Does a Family Trust Protect Assets from Medicaid?
When a person decides to set up a family trust, it is meant to benefit his or her relatives. A family trust is meant to specifically benefit the person’s family, which may include blood relatives, relations by marriage, or by relations by law, in the case of adoption. A family trust can be a revocable or an irrevocable trust which is a subcategory of living trusts.
Types of Family Trusts
While a family trust may be used to protect assets from Medicaid, this can only be done in the case of an irrevocable family trust. This type of trust cannot be changed unless the grantor and the beneficiary agree to the change. An irrevocable trust is used to avoid probate, and to avoid things like taxes, protecting assets from creditors, and to protect assets from public benefits, such as Medicaid.
A revocable trust, on the other hand, may be changed by the grantor and can be considered by Medicaid when they look at eligibility, meaning they are of no use in protecting assets from benefits, such as Medicaid.
While there are advantages to an irrevocable family trust, there are also drawbacks. Specifically, irrevocable trusts are extremely rigid in how they may be used. If for some reason, money was needed for an expense not outlined in the trust, the principal in it would not be able to be used. Because of this, it may make sense to leave ample funds outside of the trust, in the case of an emergency.
It should be noted that if an irrevocable trust is funded within the five-year look-back period Medicaid examines, there may be a period of ineligibility, depending on how much money was put into the trust.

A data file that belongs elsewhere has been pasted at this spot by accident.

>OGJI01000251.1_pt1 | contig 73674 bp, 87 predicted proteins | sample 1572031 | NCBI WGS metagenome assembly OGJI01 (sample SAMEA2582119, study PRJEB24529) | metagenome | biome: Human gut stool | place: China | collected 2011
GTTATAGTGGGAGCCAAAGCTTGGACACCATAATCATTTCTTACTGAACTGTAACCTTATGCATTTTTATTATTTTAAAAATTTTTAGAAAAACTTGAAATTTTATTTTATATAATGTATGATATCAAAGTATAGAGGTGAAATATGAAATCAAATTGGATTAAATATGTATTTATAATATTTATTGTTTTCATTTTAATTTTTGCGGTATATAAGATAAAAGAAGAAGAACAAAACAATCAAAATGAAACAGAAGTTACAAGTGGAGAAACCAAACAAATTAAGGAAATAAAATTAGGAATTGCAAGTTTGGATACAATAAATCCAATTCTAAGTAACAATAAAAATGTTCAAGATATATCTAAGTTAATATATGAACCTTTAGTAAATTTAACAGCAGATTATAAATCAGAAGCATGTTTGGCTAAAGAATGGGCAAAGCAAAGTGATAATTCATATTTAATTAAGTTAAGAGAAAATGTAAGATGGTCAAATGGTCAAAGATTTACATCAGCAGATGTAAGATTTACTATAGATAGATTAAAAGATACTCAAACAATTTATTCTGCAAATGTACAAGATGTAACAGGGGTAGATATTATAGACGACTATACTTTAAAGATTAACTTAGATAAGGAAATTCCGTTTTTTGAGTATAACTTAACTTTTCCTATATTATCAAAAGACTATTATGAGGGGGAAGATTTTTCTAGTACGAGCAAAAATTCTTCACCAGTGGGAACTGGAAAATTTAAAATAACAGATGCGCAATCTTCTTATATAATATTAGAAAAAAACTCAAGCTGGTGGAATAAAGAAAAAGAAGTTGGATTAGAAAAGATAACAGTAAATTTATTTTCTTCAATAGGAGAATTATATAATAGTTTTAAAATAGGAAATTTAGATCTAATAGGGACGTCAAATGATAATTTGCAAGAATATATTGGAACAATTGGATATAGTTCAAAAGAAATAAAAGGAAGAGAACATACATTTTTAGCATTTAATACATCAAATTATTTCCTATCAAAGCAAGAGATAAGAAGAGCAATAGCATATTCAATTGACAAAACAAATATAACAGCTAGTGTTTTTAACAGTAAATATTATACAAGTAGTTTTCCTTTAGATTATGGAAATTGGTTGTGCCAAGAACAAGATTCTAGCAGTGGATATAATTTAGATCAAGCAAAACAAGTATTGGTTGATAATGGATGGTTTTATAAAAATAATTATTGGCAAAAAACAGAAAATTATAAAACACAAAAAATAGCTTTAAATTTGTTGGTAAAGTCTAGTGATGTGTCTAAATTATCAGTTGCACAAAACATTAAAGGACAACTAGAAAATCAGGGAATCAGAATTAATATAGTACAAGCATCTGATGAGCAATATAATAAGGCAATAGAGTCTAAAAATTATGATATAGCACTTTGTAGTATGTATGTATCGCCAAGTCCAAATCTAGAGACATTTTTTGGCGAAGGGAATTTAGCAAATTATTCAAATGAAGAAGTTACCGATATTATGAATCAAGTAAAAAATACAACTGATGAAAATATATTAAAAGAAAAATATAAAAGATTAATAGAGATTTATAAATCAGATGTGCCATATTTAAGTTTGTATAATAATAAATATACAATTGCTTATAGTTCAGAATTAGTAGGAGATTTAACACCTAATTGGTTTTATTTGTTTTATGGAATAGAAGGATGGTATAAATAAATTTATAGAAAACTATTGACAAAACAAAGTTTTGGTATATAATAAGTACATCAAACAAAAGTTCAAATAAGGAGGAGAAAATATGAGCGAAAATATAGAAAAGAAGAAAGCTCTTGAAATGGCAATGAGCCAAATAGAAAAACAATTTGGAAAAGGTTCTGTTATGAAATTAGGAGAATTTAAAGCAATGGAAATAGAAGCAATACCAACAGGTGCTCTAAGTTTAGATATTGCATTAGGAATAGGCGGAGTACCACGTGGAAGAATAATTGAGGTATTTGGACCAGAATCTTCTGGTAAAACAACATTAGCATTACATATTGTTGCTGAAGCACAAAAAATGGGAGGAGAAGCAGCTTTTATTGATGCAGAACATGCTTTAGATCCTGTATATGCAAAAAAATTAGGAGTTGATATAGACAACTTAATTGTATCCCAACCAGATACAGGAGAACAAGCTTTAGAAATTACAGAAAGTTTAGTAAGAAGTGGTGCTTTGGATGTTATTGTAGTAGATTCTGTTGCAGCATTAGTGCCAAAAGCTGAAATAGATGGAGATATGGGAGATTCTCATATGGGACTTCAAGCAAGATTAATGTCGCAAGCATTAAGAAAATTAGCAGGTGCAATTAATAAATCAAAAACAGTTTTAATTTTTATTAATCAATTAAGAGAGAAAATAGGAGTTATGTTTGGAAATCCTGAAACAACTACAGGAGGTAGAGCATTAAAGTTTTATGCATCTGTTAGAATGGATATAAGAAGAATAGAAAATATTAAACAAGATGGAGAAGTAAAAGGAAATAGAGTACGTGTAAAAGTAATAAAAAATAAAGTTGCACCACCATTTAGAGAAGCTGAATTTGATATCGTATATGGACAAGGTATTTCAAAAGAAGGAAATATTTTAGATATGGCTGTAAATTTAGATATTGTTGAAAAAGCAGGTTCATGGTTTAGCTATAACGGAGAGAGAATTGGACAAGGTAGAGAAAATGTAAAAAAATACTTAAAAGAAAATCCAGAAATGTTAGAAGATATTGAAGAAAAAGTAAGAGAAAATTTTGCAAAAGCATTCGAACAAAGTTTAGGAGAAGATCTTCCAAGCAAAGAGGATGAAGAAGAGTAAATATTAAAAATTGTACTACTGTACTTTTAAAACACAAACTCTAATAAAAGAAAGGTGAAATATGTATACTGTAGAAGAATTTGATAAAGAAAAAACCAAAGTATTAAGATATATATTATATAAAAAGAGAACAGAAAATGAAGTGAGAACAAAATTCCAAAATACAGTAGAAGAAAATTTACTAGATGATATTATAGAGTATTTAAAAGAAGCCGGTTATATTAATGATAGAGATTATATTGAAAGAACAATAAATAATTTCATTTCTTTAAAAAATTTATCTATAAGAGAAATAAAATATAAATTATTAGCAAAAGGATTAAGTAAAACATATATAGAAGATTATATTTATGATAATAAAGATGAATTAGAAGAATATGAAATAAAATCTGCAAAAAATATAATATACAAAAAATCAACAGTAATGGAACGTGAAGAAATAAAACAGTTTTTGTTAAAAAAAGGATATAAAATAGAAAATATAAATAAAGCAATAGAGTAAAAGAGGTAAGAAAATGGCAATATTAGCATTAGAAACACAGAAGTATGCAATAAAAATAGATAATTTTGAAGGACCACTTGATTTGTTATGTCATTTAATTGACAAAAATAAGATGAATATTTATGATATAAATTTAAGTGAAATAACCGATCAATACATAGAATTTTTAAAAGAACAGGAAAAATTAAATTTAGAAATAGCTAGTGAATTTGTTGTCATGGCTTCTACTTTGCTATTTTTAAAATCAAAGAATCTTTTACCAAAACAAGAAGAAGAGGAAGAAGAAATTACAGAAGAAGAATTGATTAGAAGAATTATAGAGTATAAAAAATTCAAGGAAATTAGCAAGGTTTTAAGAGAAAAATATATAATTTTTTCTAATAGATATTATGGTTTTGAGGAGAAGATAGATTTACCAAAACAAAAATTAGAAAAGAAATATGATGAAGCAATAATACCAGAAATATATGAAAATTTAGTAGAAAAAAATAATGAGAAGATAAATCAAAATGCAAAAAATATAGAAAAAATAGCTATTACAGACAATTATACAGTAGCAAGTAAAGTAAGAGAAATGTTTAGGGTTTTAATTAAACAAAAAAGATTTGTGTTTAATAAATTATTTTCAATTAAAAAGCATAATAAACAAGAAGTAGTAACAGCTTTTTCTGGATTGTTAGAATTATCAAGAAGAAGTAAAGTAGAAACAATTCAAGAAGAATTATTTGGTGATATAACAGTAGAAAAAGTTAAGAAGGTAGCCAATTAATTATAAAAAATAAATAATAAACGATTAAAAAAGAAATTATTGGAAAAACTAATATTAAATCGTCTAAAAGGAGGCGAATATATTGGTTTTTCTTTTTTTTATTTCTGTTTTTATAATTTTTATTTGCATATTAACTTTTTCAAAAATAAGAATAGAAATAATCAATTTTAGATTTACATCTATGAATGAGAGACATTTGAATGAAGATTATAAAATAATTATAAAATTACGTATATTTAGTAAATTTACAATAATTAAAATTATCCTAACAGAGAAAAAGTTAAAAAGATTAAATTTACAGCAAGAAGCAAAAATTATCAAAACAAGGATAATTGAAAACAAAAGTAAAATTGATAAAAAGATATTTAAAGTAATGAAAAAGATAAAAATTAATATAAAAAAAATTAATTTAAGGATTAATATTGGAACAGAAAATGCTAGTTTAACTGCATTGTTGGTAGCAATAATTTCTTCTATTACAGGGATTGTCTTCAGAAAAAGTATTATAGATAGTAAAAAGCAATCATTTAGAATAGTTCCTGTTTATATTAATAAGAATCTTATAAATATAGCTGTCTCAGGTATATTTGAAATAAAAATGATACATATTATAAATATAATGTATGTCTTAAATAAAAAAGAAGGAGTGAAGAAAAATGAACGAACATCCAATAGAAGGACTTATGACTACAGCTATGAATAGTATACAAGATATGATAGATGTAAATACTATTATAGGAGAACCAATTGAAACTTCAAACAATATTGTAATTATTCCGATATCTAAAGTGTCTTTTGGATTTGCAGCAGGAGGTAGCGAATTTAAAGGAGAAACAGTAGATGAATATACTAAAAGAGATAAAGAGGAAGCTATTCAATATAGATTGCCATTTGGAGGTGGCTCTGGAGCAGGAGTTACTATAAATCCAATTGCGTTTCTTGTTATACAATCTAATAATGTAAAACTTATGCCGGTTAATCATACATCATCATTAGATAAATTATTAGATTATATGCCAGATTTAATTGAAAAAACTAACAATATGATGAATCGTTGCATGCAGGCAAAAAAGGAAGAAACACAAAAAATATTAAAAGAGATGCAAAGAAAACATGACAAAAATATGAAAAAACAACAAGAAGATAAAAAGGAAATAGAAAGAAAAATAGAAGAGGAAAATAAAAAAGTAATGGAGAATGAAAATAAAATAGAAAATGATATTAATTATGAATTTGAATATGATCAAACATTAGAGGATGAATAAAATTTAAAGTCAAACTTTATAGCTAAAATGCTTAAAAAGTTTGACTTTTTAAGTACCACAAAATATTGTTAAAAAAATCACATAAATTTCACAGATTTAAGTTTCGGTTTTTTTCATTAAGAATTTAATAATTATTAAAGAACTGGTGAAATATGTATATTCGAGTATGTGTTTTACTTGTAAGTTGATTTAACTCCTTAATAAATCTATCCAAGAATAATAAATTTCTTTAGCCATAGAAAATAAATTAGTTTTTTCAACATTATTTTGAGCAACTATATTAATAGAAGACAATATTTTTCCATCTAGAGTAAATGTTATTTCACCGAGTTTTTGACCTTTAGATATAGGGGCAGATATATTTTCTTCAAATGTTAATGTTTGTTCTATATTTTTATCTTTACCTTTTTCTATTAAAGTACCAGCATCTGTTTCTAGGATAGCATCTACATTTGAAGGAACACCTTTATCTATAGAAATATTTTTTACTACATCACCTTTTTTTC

The government looks for transactions made under market value, or assets given as gifts during this time. Depending on the penalty, it could take months or even years to get into a nursing home. Once the five-year period is up, these transactions are no longer viewed with a critical eye by the government.
Establishing a Family Trust
Setting up a family trust is essentially a two-step process. First, you have to create and execute a trust agreement document. This document will list the beneficiaries, name a trustee, and provide instructions on how to manage the assets.
The second step involves transferring assets into the trust. Deeds, titles, and other assets must be put into the trustee’s name, as put forth by the grantor. Without this step, a trust document is ineffective.
To qualify for Medicaid, you must have $2,000 or less in assets, and receive no more than $2,500 in income every month.
One of the risks of enacting an irrevocable trust is having the trustee spend down the account for their benefit. For this reason, especially in a family trust, it is important to choose someone you trust, who will carry out your wishes without taking advantage of the situation.
After your death, an irrevocable family trust will also protect your assets from Medicaid Estate Recovery, which is essentially the government going after your assets to pay back what they paid for you. Since the assets are no longer in your name in an irrevocable trust, there is nothing for Medicaid to go after.
Contact The Mattar Firm
Medicaid planning can be complicated and confusing. Deciding how to go about things, and how to manage your assets can take time and a great deal of thinking about what you’d like to see happen. It is vital to start the process early, to avoid things such as the Medicaid look-back period. Consulting with an experienced asset protection attorney at The Mattar Firm can help you make the right decisions for yourself and your family when the time comes. Contact us today at, 239-222-2222.